A few days ago, New York Post columnist Karol Markowicz tweeted that she’d just started watching HBO’s Chernobyl and was “endlessly grateful that I got to be an American and not grow up in a backward ass country that is more concerned with the embarrassment of a nuclear accident than its deadly ramifications.” Many people rightfully schooled her (obvious trolling though it probably was) on the United States’ many nuclear (and other) cover-ups of our own. But it’s true, none of those have had their own high profile HBO show. Sure, Eric Schlosser wrote a whole book about them, but if only there was a prestige TV show or a multiplex drama about one of the United States’ nuclear accidents and subsequent cover-ups.
As luck would have it, there is. Or at least, there’s the sequel to the reboot of the remake of a movie about a United States’ nuclear accident — opening this week, in the form of Godzilla: King Of Monsters.
While some people sort of half remember that Godzilla was originally inspired by or vaguely referenced nuclear bombs or nuclear testing, most have forgotten that the original Japanese Godzilla, 1954’s Gojira, was aimed specifically at U.S. nuclear testing, referenced one disastrous test in particular, and even ended with a fourth wall-breaking plea to its audience, Reefer Madness-style.
Daniel Immerwahr, an associate professor of history at Northwestern, details the event in his excellent new book, How To Hide An Empire: A History Of The Greater United States. I spoke to him by phone this week in the hopes that a Godzilla sequel, however far from its origins, could be an occasion to refresh our memories.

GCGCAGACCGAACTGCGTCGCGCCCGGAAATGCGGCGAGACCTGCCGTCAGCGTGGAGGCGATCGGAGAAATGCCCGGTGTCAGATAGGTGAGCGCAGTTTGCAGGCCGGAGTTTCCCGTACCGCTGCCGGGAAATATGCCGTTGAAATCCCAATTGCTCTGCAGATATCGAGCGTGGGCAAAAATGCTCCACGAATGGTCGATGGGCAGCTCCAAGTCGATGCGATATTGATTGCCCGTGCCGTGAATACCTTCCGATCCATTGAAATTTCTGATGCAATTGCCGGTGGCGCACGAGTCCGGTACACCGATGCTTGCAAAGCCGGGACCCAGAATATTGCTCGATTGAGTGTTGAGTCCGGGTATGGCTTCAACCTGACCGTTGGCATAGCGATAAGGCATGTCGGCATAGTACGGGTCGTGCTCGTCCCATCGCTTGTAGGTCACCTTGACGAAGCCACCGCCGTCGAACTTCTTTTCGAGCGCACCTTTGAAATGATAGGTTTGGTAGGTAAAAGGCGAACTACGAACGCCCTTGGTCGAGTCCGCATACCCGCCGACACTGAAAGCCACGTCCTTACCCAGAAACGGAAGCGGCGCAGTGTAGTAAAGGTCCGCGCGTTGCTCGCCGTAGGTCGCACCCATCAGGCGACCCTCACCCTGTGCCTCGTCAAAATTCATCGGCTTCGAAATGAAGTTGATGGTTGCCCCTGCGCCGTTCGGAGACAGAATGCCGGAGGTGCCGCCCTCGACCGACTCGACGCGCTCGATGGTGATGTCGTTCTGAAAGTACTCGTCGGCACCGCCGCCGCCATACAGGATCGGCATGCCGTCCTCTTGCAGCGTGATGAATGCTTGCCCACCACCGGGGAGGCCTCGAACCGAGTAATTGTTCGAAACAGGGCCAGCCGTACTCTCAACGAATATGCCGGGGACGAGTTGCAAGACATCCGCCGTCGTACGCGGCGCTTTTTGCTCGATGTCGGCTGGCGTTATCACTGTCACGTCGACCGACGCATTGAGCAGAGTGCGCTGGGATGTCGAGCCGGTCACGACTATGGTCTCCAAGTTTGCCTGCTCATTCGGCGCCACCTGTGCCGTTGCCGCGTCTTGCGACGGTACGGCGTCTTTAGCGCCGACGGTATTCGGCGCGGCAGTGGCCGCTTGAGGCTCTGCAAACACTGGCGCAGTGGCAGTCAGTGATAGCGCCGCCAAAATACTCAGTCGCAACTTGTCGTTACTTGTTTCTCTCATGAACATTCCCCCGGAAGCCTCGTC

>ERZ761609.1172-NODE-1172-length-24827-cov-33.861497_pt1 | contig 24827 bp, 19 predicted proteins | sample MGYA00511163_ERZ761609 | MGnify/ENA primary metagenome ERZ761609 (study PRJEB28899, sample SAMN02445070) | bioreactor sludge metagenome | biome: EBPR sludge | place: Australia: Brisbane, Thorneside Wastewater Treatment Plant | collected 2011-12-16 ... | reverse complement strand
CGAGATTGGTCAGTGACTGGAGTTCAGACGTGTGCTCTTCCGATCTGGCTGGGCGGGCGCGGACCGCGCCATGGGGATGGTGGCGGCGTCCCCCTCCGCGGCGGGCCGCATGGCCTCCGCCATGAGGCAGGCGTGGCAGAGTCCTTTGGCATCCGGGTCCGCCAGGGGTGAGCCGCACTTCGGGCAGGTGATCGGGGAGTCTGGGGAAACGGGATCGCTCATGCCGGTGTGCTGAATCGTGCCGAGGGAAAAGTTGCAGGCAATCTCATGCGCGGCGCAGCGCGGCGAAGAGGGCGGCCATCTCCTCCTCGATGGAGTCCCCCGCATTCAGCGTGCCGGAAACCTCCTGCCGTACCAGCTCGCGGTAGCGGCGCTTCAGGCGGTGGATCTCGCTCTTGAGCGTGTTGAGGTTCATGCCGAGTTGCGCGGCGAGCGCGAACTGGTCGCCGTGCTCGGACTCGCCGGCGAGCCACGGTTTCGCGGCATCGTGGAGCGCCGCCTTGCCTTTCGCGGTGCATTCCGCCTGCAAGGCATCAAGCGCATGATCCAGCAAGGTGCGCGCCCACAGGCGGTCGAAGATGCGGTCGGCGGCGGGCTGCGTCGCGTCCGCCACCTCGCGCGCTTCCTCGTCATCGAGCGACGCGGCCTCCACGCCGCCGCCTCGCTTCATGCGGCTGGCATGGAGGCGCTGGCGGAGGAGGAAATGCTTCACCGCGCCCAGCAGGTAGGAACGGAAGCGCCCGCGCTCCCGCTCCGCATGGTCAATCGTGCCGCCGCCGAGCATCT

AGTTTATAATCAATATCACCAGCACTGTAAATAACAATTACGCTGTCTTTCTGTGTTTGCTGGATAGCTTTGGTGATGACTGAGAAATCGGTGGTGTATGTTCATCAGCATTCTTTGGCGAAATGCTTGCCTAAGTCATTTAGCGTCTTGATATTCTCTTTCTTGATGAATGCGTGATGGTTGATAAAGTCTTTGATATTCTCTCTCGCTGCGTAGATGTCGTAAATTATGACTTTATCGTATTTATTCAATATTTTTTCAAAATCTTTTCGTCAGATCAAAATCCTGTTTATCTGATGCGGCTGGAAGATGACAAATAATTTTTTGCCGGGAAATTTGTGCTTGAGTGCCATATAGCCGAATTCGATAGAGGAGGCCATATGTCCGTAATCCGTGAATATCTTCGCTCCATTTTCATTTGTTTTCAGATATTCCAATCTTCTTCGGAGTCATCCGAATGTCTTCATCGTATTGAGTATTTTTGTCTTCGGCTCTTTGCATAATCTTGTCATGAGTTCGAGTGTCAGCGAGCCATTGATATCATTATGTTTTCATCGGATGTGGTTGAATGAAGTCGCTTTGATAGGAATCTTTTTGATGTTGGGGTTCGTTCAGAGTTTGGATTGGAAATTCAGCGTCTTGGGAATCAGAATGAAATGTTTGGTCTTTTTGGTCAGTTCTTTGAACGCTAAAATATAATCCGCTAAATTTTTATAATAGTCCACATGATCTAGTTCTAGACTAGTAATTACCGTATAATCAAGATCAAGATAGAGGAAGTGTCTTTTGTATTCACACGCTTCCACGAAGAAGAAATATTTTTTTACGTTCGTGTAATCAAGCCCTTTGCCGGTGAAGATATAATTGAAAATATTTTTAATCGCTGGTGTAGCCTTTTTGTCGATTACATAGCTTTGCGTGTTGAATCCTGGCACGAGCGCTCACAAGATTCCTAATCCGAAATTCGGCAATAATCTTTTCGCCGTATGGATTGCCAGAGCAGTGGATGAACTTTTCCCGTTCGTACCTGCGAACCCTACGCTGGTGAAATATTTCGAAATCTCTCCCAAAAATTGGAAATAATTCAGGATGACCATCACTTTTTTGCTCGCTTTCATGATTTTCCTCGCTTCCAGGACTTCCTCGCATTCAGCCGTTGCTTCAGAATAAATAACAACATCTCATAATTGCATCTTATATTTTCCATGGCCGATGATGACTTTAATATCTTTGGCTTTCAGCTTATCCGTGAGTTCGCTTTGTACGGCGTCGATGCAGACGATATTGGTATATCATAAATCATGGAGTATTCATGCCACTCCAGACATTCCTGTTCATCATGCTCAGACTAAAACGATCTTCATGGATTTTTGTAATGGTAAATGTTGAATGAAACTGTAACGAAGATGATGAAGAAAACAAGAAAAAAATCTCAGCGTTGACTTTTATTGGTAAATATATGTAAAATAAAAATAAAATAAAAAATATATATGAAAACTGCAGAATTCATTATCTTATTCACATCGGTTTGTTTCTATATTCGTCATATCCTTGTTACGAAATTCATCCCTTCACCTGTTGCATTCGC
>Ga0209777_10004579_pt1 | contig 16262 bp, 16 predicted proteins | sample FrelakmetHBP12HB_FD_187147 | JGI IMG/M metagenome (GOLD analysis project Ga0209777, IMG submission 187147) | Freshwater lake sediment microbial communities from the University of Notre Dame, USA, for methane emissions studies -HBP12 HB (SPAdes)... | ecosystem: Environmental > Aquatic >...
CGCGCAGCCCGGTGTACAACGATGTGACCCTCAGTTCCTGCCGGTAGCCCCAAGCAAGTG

Can you elaborate on how specific a critique Godzilla originally was?
The background of (Gojira, released in 1954) is the set of tests that the U.S. did on and around the Bikini Atoll, which is part of the Marshall Islands. (Which, as Immerwahr notes is American territory, even if it’s rarely acknowledged as such, and thus a test Americans did on our own soil to our own citizens.) In 1954, the United States did a test called the “Bravo Shot” that turned out to be way larger than anticipated. They cordoned off a blast zone and people who were outside of it got affected because they just didn’t get the physics right.
I think there were some 67 nuclear devices that were tested on or right around the Bikini Atoll, but (the Bravo Shot) particularly was also the origin event for Godzilla. When that happened there was a Japanese tuna fishing boat (the Daigo Fukuryu Maru) which was outside of the (presumed) blast zone that ended up getting irradiated. Everyone on it got radiation poisoning, one of them even died. As that boat made its way back to Japan, it became a huge national issue.
There was a panic that basically shut down the tuna market, because there was a worry that if you were eating tuna you might actually be eating this irradiated catch. There was a lot of news coverage of the survivors of the boat, of what they were going through and, of course, it turns out that the Japanese have a lot of thoughts about radiation poisoning. This is bringing up stuff that was not 10 years old in Japan at the time. Nuclear testing from the perspective of the United States just seems like one of these kinds of Dr. Strangelove-type weird and vaguely threatening things, but Japan is the one country that had actually been bombed by atomic bombs.